Researchers found that just one in five parents were in a position to replace the money as a growing number of households face unprecedented financial pressures.
The ICM survey found a quarter of families have reduced the amount they spend on their children’s private education while 109,000 parents have pulled their children out of public school altogether.

Source: TELEGRAPH>> Read full article and comment

Posted in At School, Finance, Independent Schools, Learning, Music, Dance and DramaComments Off

Will Junior ISAs allow kids to get a decent financial start in life?

the treasury released full details on Wednesday of the new children’s tax-free savings accounts which will be launched in the Autumn.

Junior ISAs will allow children to save up to £3,600 each year and pay no tax on the interest or growth. Kids will be able to get at the money when they reach 18.

They are the Coalition government’s replacement for Labour’s Child Trust Fund scheme. Under that scheme, children got a savings kick-start from the government: £250 when they were born, £250 when they reached the age of seven. But David Cameron obviously felt that children shouldn’t have the benefit of state help, as Child Trust Funds were scrapped almost immediately after the Coalition came to power.

Source: INDEPENDENT>> Read full article and comment

Posted in Family, Family matters, FinanceComments Off

Parents raid school funds to make ends meet

Parents are withdrawing cash set aside to pay for their offspring’s education just to make ends meet, according to research out today.

Three out of five parents said they had raided funds which had been set up either to pay for private education or see their children through university. When asked why they had withdrawn the cash, more than half (56 per cent) said it had been to meet rising cost of living expenses.

Schroders, the firm that commissioned the research, said the findings, if mirrored around the UK, would mean that 2.7 million parents had dipped into reserves. Pollsters ICM contacted justmore than 2,000 adults for the survey.

Source: INDEPENDENT>> Read full article and comment

Posted in At School, Finance, Independent Schools, LearningComments Off

Bereaved husband claims sex discrimination over NHS pension

The bereaved husband of a doctor has undertaken a legal test case claiming sex discrimination because he is receiving a smaller NHS pension than if he were a widow.

The legal action by Iain Cockburn, 56, backed by the British Medical Association, could result in the Department of Health having to pay an extra £1billion a year to widowers.
Mr Cockburn’s wife, Dr Clare Boothroyd, died in 2007. He is receiving £3,200 a year less than a woman would in the same circumstances. An historically more generous provision has been made for widows because their lower earning potential and child-care responsibilities put them at an economic disadvantage.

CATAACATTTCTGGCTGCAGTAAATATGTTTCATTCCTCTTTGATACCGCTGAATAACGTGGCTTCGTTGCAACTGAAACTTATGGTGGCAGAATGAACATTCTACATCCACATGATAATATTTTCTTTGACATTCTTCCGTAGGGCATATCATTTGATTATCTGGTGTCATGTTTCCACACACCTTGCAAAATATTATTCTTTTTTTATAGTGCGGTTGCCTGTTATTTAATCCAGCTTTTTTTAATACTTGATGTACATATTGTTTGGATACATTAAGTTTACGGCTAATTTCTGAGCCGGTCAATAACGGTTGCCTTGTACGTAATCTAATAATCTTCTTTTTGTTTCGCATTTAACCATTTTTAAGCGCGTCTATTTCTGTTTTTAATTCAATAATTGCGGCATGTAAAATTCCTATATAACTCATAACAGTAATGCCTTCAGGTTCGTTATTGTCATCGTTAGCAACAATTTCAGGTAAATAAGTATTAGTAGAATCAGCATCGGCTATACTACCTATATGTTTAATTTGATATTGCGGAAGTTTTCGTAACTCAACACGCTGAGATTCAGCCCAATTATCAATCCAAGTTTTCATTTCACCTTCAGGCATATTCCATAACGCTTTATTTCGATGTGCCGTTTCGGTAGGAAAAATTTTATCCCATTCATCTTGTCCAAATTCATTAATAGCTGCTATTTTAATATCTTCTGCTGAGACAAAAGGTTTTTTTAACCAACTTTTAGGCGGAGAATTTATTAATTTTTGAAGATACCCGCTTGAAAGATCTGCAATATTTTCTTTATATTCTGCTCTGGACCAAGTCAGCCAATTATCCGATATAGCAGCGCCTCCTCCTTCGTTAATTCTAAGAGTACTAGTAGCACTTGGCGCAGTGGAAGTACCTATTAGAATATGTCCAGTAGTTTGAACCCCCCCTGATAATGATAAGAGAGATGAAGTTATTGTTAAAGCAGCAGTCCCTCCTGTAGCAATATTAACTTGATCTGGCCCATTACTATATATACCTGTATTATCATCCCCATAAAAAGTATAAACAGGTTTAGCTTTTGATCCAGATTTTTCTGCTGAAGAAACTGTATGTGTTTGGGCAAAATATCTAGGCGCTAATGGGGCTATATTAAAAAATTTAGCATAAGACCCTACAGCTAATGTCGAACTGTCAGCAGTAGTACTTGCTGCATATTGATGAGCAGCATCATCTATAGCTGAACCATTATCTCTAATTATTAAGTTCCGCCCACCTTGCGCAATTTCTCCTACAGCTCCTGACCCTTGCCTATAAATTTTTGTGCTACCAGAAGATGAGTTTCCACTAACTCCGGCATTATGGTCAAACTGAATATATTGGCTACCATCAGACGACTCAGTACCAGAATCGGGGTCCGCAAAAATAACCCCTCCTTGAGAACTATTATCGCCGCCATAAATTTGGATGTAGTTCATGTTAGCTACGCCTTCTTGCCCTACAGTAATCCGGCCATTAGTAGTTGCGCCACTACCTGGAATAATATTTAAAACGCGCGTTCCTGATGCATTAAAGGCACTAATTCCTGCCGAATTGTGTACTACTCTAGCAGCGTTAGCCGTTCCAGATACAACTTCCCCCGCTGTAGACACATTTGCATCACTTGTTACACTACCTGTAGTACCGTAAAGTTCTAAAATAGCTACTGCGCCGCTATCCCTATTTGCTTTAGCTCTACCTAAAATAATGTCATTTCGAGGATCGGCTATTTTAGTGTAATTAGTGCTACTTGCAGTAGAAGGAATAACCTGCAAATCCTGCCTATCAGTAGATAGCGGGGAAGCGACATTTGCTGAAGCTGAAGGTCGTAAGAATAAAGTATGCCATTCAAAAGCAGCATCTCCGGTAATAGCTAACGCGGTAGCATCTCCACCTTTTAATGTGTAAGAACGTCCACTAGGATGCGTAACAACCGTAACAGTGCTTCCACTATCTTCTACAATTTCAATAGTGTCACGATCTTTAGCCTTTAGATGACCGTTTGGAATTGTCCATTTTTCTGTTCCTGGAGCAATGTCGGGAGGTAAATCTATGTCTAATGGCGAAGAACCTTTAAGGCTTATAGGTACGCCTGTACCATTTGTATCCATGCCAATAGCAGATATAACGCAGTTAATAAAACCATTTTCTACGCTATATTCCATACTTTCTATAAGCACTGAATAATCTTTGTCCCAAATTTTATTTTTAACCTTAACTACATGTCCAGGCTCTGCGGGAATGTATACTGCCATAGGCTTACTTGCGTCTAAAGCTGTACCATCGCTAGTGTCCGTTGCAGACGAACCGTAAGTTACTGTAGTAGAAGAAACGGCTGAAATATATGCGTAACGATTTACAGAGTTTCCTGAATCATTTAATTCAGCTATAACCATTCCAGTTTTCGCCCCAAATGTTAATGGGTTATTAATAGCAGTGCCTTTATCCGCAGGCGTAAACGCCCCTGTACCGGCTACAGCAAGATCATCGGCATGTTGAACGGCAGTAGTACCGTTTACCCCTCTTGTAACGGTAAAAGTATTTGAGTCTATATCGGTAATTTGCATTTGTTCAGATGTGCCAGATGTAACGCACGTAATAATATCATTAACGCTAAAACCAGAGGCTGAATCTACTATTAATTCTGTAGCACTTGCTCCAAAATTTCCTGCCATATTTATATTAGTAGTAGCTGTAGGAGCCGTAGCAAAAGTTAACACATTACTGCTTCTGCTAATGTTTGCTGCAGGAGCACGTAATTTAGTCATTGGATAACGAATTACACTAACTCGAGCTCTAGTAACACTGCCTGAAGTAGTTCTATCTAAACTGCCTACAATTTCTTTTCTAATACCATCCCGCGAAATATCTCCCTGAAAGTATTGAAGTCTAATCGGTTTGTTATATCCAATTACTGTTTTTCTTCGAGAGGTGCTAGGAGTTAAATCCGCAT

Mr Cockburn, of Leamington Spa, Warwicks, argues that his wife’s pension contributions over 24 years of unbroken service were the same as those of her male colleagues.
“If the pension I should be getting is money that Clare had already earned and I am not getting it, who is?” he said. “Where is that odd £3,000 a year going? She earned it, not another doctor.”

Source: TELEGRAPH>> Read full article and comment

Posted in Family matters, FinanceComments Off

Family needs £80,000 to fly home bike crash son

A Brixton family is battling to raise money to fly their seriously injured son home from Bali.

There are fears that Richard Plummer, who is in a coma following a motorcycle crash, will not recover unless he returns to Britain for treatment.

The 32-year-old musician has been unconscious in hospital on the Indonesian island since the crash on July 1. His travel insurance has expired and his parents fear they may have to sell their Kent home to pay for the evacuation.

June and Eric Plummer, who met in Brixton and now live in Maidstone, have spent the past week in Bali at Richard’s bedside as extended family members and their MP Helen Grant raise funds.

Adrian Walker, Mr Plummer’s brother-in-law, said about £80,000 was needed for an intensive care air ambulance and medical bills. “If he stays in the hospital that he is in his chances of recovery are very, very low as they do not have the facilities and the expertise to be able to treat him fully,” Mr Walker said. Mr Plummer’s Balinese girlfriend Indri, who is three months pregnant with their first child, has also been at his bedside.

Source: Thisislondon>> Read full article and comment

Posted in Charity and fundraising, Finance, Holiday and Travel, Time OutComments Off

Junior Isa savings limit increased to £3,600

Critics say savings account scheme will only benefit well-off families but investment companies are happy

Ministers have bowed to pressure and increased the maximum amount that parents can save for their children via the new Junior Isa scheme to £3,600 a year.

Junior Isas will be available from 1 November and aim to offer families a simple and effective way of putting money aside following the axing of child trust funds (CTFs). The Treasury has now published the detailed rules for this new tax-free children’s savings account – and investment companies expressed their approval.

It is estimated that six million children who missed out on CTFs because they were born before the scheme was launched or after it was scrapped will be eligible for the Junior Isa at launch. Each year, a further 800,000 will become eligible. Unlike CTFs, the government will not contribute to the Isa accounts.

Source: GUARDIAN>> Read full article and comment

Posted in Family matters, FinanceComments Off

Child trust funds struggle to deliver

Most parents are neglecting their child trust funds. But they could be worth £40,000.

When Gordon Brown introduced child trust funds in 2005 he proclaimed: “Our aim is a Britain of ambition and aspiration, where not just some but all children have the best possible start in life. The child trust fund [CTF] is designed to ensure every child has assets and wealth and that no child is left out.”